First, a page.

2020 Jaguar F-Type review

Jaguar is striking out into a fresh design era under new design director Julian Thomson and so it seems right that the subject of this week’s road test should be a sharpened-up, redesigned version of its talismanic F-Type.

With design lead times being what they are, it’s likely that this car was signed off long before former design boss Ian Callum departed the scene in June 2019. Be that as it may, as your eyes will confirm, this all-aluminium classic front-engined British-built sports car has never looked better.

Now to address whether such an effective facelift has come accompanied by handling and usability improved to similarly striking effect.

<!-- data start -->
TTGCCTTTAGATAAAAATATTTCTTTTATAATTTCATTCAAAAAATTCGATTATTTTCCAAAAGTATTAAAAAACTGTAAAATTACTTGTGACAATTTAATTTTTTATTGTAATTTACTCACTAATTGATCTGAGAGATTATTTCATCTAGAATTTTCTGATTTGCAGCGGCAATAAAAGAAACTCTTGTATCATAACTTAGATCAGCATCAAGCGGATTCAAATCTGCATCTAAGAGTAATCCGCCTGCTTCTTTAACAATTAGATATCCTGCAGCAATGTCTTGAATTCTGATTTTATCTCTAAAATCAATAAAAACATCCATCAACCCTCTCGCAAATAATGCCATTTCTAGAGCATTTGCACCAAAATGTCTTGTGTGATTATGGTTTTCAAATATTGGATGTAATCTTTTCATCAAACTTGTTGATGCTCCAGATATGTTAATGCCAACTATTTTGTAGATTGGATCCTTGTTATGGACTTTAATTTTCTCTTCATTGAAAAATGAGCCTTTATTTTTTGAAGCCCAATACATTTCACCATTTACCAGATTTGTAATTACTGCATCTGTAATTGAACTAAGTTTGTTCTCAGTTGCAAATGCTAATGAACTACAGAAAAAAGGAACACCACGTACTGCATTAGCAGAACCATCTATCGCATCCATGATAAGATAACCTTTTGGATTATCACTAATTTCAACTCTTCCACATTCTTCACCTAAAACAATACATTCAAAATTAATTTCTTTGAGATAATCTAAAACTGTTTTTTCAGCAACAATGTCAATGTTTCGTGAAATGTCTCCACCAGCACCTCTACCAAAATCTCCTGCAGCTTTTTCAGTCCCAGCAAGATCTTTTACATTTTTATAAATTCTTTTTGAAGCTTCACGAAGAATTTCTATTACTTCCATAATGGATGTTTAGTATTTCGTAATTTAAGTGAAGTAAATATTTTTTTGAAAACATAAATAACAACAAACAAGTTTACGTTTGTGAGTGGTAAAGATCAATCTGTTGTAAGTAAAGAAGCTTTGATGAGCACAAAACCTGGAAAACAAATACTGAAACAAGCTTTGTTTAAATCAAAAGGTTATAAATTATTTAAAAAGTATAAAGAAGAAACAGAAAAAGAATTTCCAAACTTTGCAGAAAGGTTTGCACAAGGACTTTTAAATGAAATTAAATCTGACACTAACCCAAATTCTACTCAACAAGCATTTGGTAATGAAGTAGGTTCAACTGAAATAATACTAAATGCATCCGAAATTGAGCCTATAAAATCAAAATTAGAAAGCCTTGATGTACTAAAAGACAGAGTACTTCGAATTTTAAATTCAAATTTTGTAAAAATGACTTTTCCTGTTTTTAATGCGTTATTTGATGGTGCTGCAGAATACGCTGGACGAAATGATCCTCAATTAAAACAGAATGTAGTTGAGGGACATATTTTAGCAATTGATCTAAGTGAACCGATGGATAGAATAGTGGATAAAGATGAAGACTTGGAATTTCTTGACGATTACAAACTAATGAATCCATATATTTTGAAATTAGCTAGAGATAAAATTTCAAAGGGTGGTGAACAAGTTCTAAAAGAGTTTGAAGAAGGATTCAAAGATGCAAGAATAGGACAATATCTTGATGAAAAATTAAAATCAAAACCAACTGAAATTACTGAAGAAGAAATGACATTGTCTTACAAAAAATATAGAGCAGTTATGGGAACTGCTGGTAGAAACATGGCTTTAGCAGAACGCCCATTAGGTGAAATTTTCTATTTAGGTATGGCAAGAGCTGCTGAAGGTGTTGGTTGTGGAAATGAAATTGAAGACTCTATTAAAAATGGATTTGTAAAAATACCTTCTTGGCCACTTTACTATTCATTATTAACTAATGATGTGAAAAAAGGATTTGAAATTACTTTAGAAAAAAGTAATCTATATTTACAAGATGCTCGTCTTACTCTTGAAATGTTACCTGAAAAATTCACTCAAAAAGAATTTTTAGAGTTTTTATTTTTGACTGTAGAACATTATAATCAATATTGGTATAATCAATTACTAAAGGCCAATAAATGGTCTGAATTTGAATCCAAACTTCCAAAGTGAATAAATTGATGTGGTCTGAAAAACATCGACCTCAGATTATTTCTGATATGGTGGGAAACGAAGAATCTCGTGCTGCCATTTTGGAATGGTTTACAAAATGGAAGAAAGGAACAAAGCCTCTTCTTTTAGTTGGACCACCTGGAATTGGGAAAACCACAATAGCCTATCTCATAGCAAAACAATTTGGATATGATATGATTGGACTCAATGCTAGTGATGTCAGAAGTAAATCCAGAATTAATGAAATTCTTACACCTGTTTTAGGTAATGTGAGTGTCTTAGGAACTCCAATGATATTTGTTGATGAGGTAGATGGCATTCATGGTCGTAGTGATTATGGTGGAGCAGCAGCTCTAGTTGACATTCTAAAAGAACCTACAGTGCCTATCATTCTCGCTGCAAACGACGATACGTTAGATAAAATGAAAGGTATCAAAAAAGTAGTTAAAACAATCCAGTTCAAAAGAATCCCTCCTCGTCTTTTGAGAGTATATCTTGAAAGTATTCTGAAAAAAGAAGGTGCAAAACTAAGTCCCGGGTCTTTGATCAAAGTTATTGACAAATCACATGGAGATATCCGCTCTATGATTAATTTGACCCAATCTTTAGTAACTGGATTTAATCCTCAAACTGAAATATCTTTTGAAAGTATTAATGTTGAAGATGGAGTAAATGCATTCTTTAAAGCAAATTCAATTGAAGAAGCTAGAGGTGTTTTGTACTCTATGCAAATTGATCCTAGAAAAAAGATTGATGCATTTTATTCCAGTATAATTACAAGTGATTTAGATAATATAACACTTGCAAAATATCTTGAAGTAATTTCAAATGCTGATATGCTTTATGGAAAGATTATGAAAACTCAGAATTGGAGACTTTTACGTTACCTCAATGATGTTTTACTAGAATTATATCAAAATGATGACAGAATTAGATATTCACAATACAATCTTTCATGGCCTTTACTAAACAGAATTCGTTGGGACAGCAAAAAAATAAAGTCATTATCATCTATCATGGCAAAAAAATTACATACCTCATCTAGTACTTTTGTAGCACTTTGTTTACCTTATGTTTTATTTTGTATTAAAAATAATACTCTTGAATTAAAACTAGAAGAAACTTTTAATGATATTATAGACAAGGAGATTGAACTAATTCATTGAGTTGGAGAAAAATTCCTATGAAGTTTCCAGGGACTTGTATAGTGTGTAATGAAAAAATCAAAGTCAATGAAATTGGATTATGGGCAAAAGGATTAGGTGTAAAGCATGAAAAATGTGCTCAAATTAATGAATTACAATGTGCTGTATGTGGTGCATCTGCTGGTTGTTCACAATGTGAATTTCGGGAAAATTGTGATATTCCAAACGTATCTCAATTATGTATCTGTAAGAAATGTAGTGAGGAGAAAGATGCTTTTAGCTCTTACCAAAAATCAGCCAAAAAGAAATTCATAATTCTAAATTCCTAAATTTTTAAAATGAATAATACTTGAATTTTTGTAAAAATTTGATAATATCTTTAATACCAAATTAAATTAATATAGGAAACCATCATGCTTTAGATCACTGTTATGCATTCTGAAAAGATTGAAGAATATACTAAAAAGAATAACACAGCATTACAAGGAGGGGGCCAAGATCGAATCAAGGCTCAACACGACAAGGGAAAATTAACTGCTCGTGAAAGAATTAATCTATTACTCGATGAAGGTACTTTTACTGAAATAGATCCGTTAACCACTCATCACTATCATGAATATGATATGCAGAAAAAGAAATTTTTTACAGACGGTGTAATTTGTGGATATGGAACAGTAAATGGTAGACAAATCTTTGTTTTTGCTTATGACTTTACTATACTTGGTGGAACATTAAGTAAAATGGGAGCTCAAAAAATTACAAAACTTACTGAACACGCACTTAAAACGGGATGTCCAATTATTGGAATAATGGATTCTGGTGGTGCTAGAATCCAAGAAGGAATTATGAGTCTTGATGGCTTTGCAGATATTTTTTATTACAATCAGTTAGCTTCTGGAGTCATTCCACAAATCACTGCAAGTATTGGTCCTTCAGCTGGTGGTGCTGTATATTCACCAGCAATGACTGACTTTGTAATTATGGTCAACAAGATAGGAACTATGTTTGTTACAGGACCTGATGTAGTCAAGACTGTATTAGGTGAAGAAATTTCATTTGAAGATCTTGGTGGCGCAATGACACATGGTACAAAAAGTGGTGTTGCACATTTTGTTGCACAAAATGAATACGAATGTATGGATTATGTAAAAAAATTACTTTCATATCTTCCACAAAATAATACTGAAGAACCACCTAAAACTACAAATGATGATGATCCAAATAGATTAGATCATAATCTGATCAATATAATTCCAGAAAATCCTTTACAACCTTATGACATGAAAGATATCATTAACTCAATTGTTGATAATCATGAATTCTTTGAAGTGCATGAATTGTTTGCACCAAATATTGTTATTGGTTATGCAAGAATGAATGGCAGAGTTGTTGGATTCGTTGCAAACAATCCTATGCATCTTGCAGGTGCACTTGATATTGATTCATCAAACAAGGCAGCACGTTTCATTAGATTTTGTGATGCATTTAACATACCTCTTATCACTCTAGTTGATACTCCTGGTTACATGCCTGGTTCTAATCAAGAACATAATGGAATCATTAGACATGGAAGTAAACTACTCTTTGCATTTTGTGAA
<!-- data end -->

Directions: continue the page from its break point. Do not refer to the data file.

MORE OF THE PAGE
The F-Type’s engine range no longer includes a six-cylinder option; the firm instead offers a detuned supercharged V8 as a mid-range model, which is also the only engine derivative available with a choice of rear- or four-wheel drive.

The car comes in a choice of four trim levels, although not every engine is available in combination with all four. Entry-level trim, for example (passive suspension, open diff, 18in rims), can only be had on a four-cylinder P300, with the P450 getting R-Dynamic trim (electronic limited-slip diff, adaptive dampers) as standard.

You needn’t look very far to see where the majority of the F-Type’s facelift budget has been spent. The car has a sharp-eyed new look that freshens its visual appeal really effectively. New bumpers, grille, headlights and tail-lights and a reprofiled bonnet all feature, along with new alloy wheel designs and a renewed colour palette.